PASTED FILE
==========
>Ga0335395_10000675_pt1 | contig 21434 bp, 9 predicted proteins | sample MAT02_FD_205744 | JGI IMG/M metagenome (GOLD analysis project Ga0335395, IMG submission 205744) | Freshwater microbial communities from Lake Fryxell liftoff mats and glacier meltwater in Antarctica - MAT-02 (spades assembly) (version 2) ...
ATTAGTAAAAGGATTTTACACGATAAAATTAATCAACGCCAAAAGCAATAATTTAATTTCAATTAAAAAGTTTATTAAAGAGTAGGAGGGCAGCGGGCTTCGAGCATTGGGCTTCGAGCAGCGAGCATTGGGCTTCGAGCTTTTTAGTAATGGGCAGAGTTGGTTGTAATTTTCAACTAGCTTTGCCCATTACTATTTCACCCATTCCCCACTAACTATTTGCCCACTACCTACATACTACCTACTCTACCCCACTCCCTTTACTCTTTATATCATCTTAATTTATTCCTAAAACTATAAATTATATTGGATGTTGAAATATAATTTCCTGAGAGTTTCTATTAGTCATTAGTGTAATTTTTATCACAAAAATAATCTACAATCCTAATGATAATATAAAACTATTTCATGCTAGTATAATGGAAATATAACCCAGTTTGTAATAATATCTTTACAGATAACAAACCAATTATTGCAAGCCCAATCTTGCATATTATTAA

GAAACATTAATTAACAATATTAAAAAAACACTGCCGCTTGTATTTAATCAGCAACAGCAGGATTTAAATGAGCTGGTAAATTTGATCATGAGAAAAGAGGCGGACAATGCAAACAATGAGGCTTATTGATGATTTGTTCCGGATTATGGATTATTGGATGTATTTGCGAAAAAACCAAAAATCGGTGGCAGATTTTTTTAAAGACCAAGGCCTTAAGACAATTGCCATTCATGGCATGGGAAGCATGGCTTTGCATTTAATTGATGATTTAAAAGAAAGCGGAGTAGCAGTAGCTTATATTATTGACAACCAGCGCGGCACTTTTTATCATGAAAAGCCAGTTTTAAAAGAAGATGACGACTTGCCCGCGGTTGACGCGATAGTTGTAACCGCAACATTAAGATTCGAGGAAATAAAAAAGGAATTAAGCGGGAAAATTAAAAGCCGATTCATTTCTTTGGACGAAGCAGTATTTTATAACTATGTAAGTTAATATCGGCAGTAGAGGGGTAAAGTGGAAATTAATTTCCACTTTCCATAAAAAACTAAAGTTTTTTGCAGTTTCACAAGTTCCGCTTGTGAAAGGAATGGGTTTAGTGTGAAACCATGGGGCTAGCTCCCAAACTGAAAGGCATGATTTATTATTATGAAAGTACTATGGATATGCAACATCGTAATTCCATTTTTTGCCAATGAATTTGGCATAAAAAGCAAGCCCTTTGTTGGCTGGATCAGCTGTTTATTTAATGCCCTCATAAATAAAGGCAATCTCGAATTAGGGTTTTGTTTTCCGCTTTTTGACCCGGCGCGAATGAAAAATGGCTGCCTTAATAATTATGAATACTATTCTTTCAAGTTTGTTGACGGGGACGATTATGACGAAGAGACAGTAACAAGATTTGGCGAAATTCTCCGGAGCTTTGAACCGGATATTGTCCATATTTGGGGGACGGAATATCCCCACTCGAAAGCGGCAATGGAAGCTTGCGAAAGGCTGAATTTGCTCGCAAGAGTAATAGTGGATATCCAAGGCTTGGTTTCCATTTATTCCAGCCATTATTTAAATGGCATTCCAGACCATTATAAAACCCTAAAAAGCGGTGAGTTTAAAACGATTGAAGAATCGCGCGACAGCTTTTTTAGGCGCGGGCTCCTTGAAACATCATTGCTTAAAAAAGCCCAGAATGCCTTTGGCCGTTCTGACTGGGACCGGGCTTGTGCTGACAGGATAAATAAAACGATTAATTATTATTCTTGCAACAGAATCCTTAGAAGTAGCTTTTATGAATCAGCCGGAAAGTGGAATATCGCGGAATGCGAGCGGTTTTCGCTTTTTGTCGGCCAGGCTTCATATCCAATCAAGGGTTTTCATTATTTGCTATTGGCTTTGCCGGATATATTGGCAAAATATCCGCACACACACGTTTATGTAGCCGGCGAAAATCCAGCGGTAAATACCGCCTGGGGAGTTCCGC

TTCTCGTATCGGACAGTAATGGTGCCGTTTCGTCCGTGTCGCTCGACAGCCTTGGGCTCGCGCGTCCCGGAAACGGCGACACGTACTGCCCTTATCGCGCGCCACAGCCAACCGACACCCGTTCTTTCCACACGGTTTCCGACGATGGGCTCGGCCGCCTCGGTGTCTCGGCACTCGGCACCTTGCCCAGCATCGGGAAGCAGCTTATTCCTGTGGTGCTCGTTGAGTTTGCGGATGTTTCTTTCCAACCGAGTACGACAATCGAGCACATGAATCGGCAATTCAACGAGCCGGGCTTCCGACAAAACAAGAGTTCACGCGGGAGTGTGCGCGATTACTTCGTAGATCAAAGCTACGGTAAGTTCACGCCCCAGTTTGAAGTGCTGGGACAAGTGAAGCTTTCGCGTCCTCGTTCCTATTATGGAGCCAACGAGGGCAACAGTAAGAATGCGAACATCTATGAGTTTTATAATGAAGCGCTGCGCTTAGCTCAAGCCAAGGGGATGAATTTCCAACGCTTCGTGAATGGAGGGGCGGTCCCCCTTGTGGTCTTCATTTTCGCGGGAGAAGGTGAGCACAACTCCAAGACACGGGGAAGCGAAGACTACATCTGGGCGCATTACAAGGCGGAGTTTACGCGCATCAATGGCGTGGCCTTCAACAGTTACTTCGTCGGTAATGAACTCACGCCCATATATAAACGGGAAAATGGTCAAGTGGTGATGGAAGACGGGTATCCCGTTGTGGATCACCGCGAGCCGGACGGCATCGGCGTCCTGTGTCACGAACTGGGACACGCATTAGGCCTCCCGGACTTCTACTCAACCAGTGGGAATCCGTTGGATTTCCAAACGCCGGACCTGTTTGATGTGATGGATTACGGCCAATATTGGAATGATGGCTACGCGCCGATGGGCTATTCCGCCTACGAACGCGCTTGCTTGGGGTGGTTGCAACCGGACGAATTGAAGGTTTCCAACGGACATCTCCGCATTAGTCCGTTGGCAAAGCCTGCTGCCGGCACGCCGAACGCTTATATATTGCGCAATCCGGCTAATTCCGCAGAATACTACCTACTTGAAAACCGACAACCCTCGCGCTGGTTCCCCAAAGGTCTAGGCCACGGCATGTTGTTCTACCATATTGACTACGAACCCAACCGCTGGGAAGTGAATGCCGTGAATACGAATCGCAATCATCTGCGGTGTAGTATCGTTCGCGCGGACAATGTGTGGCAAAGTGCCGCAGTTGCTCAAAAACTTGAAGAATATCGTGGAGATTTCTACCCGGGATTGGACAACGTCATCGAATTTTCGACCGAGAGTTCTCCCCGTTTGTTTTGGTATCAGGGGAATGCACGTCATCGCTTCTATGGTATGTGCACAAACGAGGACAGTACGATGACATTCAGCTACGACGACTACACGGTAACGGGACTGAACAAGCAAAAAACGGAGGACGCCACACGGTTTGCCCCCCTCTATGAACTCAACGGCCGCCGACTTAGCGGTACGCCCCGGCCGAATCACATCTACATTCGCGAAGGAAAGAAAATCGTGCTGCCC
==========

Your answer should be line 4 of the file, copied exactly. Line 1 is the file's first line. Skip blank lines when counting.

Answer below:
TTCTCGTATCGGACAGTAATGGTGCCGTTTCGTCCGTGTCGCTCGACAGCCTTGGGCTCGCGCGTCCCGGAAACGGCGACACGTACTGCCCTTATCGCGCGCCACAGCCAACCGACACCCGTTCTTTCCACACGGTTTCCGACGATGGGCTCGGCCGCCTCGGTGTCTCGGCACTCGGCACCTTGCCCAGCATCGGGAAGCAGCTTATTCCTGTGGTGCTCGTTGAGTTTGCGGATGTTTCTTTCCAACCGAGTACGACAATCGAGCACATGAATCGGCAATTCAACGAGCCGGGCTTCCGACAAAACAAGAGTTCACGCGGGAGTGTGCGCGATTACTTCGTAGATCAAAGCTACGGTAAGTTCACGCCCCAGTTTGAAGTGCTGGGACAAGTGAAGCTTTCGCGTCCTCGTTCCTATTATGGAGCCAACGAGGGCAACAGTAAGAATGCGAACATCTATGAGTTTTATAATGAAGCGCTGCGCTTAGCTCAAGCCAAGGGGATGAATTTCCAACGCTTCGTGAATGGAGGGGCGGTCCCCCTTGTGGTCTTCATTTTCGCGGGAGAAGGTGAGCACAACTCCAAGACACGGGGAAGCGAAGACTACATCTGGGCGCATTACAAGGCGGAGTTTACGCGCATCAATGGCGTGGCCTTCAACAGTTACTTCGTCGGTAATGAACTCACGCCCATATATAAACGGGAAAATGGTCAAGTGGTGATGGAAGACGGGTATCCCGTTGTGGATCACCGCGAGCCGGACGGCATCGGCGTCCTGTGTCACGAACTGGGACACGCATTAGGCCTCCCGGACTTCTACTCAACCAGTGGGAATCCGTTGGATTTCCAAACGCCGGACCTGTTTGATGTGATGGATTACGGCCAATATTGGAATGATGGCTACGCGCCGATGGGCTATTCCGCCTACGAACGCGCTTGCTTGGGGTGGTTGCAACCGGACGAATTGAAGGTTTCCAACGGACATCTCCGCATTAGTCCGTTGGCAAAGCCTGCTGCCGGCACGCCGAACGCTTATATATTGCGCAATCCGGCTAATTCCGCAGAATACTACCTACTTGAAAACCGACAACCCTCGCGCTGGTTCCCCAAAGGTCTAGGCCACGGCATGTTGTTCTACCATATTGACTACGAACCCAACCGCTGGGAAGTGAATGCCGTGAATACGAATCGCAATCATCTGCGGTGTAGTATCGTTCGCGCGGACAATGTGTGGCAAAGTGCCGCAGTTGCTCAAAAACTTGAAGAATATCGTGGAGATTTCTACCCGGGATTGGACAACGTCATCGAATTTTCGACCGAGAGTTCTCCCCGTTTGTTTTGGTATCAGGGGAATGCACGTCATCGCTTCTATGGTATGTGCACAAACGAGGACAGTACGATGACATTCAGCTACGACGACTACACGGTAACGGGACTGAACAAGCAAAAAACGGAGGACGCCACACGGTTTGCCCCCCTCTATGAACTCAACGGCCGCCGACTTAGCGGTACGCCCCGGCCGAATCACATCTACATTCGCGAAGGAAAGAAAATCGTGCTGCCC